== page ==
But with his policies stalling in Sacramento, Schwarzenegger announced a shift in strategy in a State of the State address, conceding his mistakes and pledging to work with Nunez and the Democrats. The tactic proved beneficial for both sides. The pair stood side-by-side when California passed legislation creating the highest minimum wage in the nation, one of many victories out of a newly minted political friendship.
    In 2008, though, Schwarzenegger did not publicly get involved in Nunez's personal problems. Instead, with his son facing a first degree murder charge and fighting for a lower bail amount, Fabian Nunez called on his Democratic friends to vouch for the credibility of his son. A union leader, a retired assemblyman and then-Los Angeles Mayor Antonio Villaraigosa submitted letters to the judge.
    On official mayoral stationery, Villaraigosa wrote that Esteban had shared meals at his home and that he was "a young man of good and upright character."
    "They already have the mayor trying to influence the judge," Fred Santos said. "Nobody in power was speaking (for us). We're just regular folks."

    The deal

    In 2010, Esteban Nunez and Ryan Jett were moments away from their murder trial. A first degree conviction would result in a sentence of 25 years to life in prison. A second degree conviction, 15 to life.
    But then, with jury selection already underway, came a plea deal for Nunez and Jett. If the pair pleaded guilty to voluntary manslaughter, they would face a maximum 16 years behind bars. For the Santos family it sounded too brief, but would offer swift justice and an end to years of future pain.
    "So we will not be spending the rest of our lives going to court ... listening to them fight their appeal if they were convicted," Fred Santos said.
    For District Attorney Dumanis, a plea bargain also removed, in her mind, the only impediment to an otherwise airtight case: proving who actually stabbed Luis.
    Witness testimony pointed to Jett as Luis' killer, while Nunez stabbed two other boys who survived. Was that enough to pin first- or second-degree murder on Esteban Nunez? The question no longer needed an answer when all sides agreed to a deal. Nunez and Jett pleaded guilty to voluntary manslaughter.
    "I couldn't believe we were giving this case away," said Rick Clabby, then deputy district attorney, in an interview with CNN.
    Now retired, Clabby said he believes the evidence was strong enough for at least a second-degree murder conviction.
    "We charged Nunez with conspiracy, too," Clabby said. "It didn't matter if the jury couldn't decide who was the stabber."
    But Dumanis stressed the emotional toll on the victims and approved the deal.
    As part of the plea, Nunez admitted that his actions led to the death of Luis Santos. Both Nunez and Jett were sentenced to the maximum of 16 years in prison.
    Calling it "bitter satisfaction," the Santoses thought their son's newly confessed killers would go away quietly and pay for their crimes, content with the plea deal they had just reached.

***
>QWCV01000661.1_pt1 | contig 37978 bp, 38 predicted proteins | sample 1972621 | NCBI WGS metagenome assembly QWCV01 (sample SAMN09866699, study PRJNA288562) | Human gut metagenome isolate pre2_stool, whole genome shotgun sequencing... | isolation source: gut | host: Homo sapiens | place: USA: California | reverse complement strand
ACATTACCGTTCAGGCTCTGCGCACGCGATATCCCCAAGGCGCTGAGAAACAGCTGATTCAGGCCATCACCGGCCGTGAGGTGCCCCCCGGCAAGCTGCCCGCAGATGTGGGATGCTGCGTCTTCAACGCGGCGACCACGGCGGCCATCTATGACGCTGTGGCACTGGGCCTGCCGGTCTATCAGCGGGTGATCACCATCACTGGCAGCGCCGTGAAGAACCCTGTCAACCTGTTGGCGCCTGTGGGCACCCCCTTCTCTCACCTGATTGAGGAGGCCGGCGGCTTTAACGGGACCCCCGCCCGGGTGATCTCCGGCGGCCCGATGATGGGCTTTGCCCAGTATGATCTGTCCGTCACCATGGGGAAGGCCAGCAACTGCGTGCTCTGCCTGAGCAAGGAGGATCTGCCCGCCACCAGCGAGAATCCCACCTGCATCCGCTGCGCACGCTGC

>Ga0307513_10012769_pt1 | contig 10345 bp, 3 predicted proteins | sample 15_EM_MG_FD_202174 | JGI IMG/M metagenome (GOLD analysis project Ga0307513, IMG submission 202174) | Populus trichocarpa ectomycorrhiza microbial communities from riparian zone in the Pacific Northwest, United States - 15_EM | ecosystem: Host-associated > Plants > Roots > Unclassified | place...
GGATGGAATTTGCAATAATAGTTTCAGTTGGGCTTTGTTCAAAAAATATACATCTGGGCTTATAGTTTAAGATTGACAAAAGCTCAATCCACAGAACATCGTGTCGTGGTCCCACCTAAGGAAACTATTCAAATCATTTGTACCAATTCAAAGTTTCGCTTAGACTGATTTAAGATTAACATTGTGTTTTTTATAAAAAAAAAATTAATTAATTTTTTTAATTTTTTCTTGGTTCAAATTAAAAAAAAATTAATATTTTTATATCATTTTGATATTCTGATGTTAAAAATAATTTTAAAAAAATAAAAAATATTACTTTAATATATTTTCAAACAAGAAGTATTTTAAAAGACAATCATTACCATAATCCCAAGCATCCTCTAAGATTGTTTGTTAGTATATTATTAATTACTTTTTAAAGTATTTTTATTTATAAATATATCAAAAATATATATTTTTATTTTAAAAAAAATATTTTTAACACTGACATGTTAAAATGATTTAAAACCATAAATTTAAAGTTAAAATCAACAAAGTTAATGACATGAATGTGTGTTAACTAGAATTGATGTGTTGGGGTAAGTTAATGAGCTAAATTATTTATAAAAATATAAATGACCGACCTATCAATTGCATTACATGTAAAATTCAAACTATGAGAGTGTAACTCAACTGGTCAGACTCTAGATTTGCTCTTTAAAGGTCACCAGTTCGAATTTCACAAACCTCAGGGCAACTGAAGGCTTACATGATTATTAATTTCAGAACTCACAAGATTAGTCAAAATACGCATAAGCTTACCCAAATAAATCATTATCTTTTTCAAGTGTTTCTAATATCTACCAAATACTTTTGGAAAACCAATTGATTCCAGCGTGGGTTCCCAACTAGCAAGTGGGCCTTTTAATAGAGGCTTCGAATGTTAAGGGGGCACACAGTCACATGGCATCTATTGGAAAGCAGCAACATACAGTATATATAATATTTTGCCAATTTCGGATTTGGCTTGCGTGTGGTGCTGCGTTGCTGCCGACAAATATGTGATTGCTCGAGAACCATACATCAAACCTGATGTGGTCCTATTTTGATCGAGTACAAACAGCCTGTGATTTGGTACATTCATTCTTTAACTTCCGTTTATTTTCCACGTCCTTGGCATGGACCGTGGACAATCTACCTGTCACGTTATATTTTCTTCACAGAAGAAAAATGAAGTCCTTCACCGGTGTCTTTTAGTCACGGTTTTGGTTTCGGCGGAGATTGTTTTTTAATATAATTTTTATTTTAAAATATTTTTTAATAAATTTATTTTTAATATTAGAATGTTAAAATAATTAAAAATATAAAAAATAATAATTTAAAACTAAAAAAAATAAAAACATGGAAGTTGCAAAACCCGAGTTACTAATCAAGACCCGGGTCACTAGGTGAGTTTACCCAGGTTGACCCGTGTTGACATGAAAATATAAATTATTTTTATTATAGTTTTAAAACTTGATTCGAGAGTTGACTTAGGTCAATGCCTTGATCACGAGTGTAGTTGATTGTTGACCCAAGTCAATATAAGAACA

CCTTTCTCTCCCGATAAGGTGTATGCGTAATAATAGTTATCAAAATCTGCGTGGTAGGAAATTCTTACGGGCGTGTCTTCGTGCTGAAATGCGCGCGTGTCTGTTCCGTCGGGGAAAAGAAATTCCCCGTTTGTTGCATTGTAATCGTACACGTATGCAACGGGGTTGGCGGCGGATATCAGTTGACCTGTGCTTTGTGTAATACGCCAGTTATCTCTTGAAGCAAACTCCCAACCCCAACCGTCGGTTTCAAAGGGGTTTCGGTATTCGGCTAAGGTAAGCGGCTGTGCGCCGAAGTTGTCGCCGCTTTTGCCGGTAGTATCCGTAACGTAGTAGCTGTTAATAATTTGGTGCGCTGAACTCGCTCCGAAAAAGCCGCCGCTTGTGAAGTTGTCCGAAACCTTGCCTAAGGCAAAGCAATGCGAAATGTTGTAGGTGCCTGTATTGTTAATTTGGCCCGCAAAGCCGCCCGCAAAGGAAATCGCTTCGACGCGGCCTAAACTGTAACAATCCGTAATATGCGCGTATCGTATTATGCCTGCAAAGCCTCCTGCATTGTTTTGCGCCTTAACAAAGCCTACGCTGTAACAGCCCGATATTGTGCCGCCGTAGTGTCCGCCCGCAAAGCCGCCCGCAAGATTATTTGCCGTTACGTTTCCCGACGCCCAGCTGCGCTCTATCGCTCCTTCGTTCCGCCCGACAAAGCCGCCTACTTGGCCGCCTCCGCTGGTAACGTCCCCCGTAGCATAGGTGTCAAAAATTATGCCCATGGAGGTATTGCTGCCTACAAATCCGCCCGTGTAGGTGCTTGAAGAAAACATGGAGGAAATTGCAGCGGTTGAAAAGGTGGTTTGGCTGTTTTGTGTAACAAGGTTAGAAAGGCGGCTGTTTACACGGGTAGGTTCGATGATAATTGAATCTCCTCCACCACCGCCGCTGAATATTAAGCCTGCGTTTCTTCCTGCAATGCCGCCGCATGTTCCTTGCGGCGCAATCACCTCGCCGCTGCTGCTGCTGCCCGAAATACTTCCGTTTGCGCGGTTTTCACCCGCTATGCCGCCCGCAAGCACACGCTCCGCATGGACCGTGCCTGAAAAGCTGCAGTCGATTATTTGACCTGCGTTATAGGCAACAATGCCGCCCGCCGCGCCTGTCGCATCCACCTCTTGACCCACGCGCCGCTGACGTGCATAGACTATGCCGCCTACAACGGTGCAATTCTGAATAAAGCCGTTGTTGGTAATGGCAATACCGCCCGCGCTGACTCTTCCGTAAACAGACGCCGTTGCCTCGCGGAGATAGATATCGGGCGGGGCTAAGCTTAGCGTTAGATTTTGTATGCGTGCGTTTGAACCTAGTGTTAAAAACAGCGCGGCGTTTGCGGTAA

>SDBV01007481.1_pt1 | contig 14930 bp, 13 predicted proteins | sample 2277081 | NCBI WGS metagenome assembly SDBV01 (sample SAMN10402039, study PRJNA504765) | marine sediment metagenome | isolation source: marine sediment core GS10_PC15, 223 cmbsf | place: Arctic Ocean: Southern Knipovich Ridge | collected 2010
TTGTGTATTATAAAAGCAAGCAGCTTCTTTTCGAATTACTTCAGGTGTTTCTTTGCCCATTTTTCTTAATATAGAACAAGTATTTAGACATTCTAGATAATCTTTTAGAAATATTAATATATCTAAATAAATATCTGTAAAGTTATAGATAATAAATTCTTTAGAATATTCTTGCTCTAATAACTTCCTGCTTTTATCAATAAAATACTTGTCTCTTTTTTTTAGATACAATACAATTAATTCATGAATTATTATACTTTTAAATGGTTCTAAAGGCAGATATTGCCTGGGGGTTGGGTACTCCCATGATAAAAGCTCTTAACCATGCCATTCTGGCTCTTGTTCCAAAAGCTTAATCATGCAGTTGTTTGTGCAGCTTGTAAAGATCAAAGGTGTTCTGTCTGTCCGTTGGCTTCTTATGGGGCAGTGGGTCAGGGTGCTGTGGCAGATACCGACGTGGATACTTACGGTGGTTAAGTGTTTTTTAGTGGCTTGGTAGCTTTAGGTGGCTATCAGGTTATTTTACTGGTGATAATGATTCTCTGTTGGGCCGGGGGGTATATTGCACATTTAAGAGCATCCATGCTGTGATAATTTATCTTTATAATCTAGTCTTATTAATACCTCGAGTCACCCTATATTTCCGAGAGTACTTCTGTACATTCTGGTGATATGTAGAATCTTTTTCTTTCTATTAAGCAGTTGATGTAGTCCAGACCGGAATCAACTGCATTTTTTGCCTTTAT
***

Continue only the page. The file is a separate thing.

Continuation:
"Had I known what was going to happen," said Dumanis, "that (deal) never would have been an agreement."

    The governor's final act

    On January 2, 2011, six months after their son's convicted killers were sent to prison, the phone rang at the home of Fred and Kathy Santos. It was another reporter.
    "That's been the story of our life, a reporter calls the house and gives me information," said Kathy Santos.
    This time, she was told of the surprise commutation and immediately went online for more information.
    "There was Esteban's face," she said, "with a little blurb about Arnold's dirty deed."
    Minutes before leaving office, Schwarzenegger announced the commutation in an emailed news release. Esteban Nunez's sentence had been cut in half. He would be eligible for release in April 2016.
    "I was so disgusted," Kathy Santos said. "Esteban has been coddled, he hasn't had to be accountable because apparently his father has gotten him off."
    Fabian Nunez has publicly denied he forced Schwarzenegger into granting a favor, but he also wasn't complaining. Nunez has repeatedly maintained that his son got a raw deal because he was related to a powerful lawmaker.
    "From the beginning, my son was the headliner in the case," Nunez told CNN affiliate KCRA in 2011. He declined CNN's repeated requests for an interview, but after an initial version of this story aired on television, Nunez spoke to CNN over the phone.
    "This has gone from aiding and abetting to him being labeled a killer," Nunez said of his son.
    He argued that comments from the Santos family, their attorneys and the district attorney's office have boiled the case down to a convenient narrative: Esteban Nunez accepted a plea deal, then had it cut in half because of the influence of his father. In reality, Fabian Nunez said, "the case is more complicated," and that his son sought clemency to right wrongs perpetrated on them by an "overzealous district attorney" and a "conservative judge."
    "My son did not want to take the deal" if it meant he had to accept 16 years behind bars, Nunez said. "He was going to go to trial" and defend his position that Esteban was not nearly the aggressor that the prosecution was making him out to be.